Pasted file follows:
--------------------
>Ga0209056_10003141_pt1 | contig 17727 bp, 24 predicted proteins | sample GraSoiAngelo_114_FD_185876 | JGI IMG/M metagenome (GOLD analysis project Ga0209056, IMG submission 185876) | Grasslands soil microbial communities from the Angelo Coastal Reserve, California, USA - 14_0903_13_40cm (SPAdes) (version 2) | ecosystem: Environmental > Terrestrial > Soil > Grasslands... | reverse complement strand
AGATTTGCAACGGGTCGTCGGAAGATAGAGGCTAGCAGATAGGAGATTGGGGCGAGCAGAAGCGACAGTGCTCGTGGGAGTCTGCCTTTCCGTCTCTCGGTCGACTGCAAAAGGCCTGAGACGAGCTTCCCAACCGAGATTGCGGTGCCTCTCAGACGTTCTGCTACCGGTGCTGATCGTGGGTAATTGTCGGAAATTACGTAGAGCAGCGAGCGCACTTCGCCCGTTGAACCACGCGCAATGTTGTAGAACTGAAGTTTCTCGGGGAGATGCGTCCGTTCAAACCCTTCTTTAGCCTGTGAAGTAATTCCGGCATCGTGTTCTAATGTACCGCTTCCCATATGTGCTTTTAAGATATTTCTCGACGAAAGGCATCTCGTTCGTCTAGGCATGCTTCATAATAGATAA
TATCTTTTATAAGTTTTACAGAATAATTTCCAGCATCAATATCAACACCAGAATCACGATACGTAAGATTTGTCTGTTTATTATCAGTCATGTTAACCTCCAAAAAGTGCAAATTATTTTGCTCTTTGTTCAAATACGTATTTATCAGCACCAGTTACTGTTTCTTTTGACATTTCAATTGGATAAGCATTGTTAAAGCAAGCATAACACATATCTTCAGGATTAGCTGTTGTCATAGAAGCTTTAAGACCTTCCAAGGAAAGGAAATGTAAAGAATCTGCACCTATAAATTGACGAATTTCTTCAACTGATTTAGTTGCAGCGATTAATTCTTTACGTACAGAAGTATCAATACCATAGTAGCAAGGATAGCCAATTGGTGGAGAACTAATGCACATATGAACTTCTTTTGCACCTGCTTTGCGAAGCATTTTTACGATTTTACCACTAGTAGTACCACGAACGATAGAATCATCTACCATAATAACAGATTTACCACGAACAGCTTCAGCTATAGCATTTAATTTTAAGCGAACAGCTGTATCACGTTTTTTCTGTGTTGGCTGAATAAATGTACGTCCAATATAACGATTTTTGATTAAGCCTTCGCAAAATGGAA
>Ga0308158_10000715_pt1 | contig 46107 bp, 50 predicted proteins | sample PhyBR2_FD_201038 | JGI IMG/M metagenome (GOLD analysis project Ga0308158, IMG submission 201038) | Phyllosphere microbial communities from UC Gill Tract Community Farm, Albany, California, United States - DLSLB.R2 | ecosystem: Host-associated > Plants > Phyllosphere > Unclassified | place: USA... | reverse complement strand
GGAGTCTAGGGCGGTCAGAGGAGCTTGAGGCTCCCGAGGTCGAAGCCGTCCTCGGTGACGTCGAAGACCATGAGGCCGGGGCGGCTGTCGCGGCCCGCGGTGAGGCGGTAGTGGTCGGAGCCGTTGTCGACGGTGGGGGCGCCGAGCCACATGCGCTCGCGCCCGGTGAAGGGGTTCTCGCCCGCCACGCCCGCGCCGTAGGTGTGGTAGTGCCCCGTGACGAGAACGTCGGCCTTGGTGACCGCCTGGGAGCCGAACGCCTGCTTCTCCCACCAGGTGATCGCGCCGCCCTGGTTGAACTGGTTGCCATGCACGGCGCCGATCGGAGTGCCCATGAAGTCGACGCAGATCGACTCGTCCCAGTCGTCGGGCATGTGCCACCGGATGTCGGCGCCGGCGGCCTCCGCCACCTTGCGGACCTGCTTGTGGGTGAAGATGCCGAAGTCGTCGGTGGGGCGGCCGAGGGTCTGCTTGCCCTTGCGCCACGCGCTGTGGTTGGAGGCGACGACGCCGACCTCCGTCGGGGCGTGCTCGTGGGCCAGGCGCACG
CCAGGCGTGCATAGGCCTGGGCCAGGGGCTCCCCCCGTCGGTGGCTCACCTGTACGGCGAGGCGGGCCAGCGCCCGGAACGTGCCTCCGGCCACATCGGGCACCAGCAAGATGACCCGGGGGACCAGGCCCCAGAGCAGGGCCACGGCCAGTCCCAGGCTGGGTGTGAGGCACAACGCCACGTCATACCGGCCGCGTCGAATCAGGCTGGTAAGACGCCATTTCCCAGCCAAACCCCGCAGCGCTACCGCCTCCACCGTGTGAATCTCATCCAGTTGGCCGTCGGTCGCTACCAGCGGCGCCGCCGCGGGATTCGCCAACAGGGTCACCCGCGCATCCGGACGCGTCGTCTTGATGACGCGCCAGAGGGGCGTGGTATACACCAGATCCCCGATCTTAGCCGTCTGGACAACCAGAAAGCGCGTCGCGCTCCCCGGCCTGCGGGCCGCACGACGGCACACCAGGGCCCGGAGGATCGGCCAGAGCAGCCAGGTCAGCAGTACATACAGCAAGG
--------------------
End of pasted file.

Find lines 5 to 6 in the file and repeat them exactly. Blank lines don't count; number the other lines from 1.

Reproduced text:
GGAGTCTAGGGCGGTCAGAGGAGCTTGAGGCTCCCGAGGTCGAAGCCGTCCTCGGTGACGTCGAAGACCATGAGGCCGGGGCGGCTGTCGCGGCCCGCGGTGAGGCGGTAGTGGTCGGAGCCGTTGTCGACGGTGGGGGCGCCGAGCCACATGCGCTCGCGCCCGGTGAAGGGGTTCTCGCCCGCCACGCCCGCGCCGTAGGTGTGGTAGTGCCCCGTGACGAGAACGTCGGCCTTGGTGACCGCCTGGGAGCCGAACGCCTGCTTCTCCCACCAGGTGATCGCGCCGCCCTGGTTGAACTGGTTGCCATGCACGGCGCCGATCGGAGTGCCCATGAAGTCGACGCAGATCGACTCGTCCCAGTCGTCGGGCATGTGCCACCGGATGTCGGCGCCGGCGGCCTCCGCCACCTTGCGGACCTGCTTGTGGGTGAAGATGCCGAAGTCGTCGGTGGGGCGGCCGAGGGTCTGCTTGCCCTTGCGCCACGCGCTGTGGTTGGAGGCGACGACGCCGACCTCCGTCGGGGCGTGCTCGTGGGCCAGGCGCACG
CCAGGCGTGCATAGGCCTGGGCCAGGGGCTCCCCCCGTCGGTGGCTCACCTGTACGGCGAGGCGGGCCAGCGCCCGGAACGTGCCTCCGGCCACATCGGGCACCAGCAAGATGACCCGGGGGACCAGGCCCCAGAGCAGGGCCACGGCCAGTCCCAGGCTGGGTGTGAGGCACAACGCCACGTCATACCGGCCGCGTCGAATCAGGCTGGTAAGACGCCATTTCCCAGCCAAACCCCGCAGCGCTACCGCCTCCACCGTGTGAATCTCATCCAGTTGGCCGTCGGTCGCTACCAGCGGCGCCGCCGCGGGATTCGCCAACAGGGTCACCCGCGCATCCGGACGCGTCGTCTTGATGACGCGCCAGAGGGGCGTGGTATACACCAGATCCCCGATCTTAGCCGTCTGGACAACCAGAAAGCGCGTCGCGCTCCCCGGCCTGCGGGCCGCACGACGGCACACCAGGGCCCGGAGGATCGGCCAGAGCAGCCAGGTCAGCAGTACATACAGCAAGG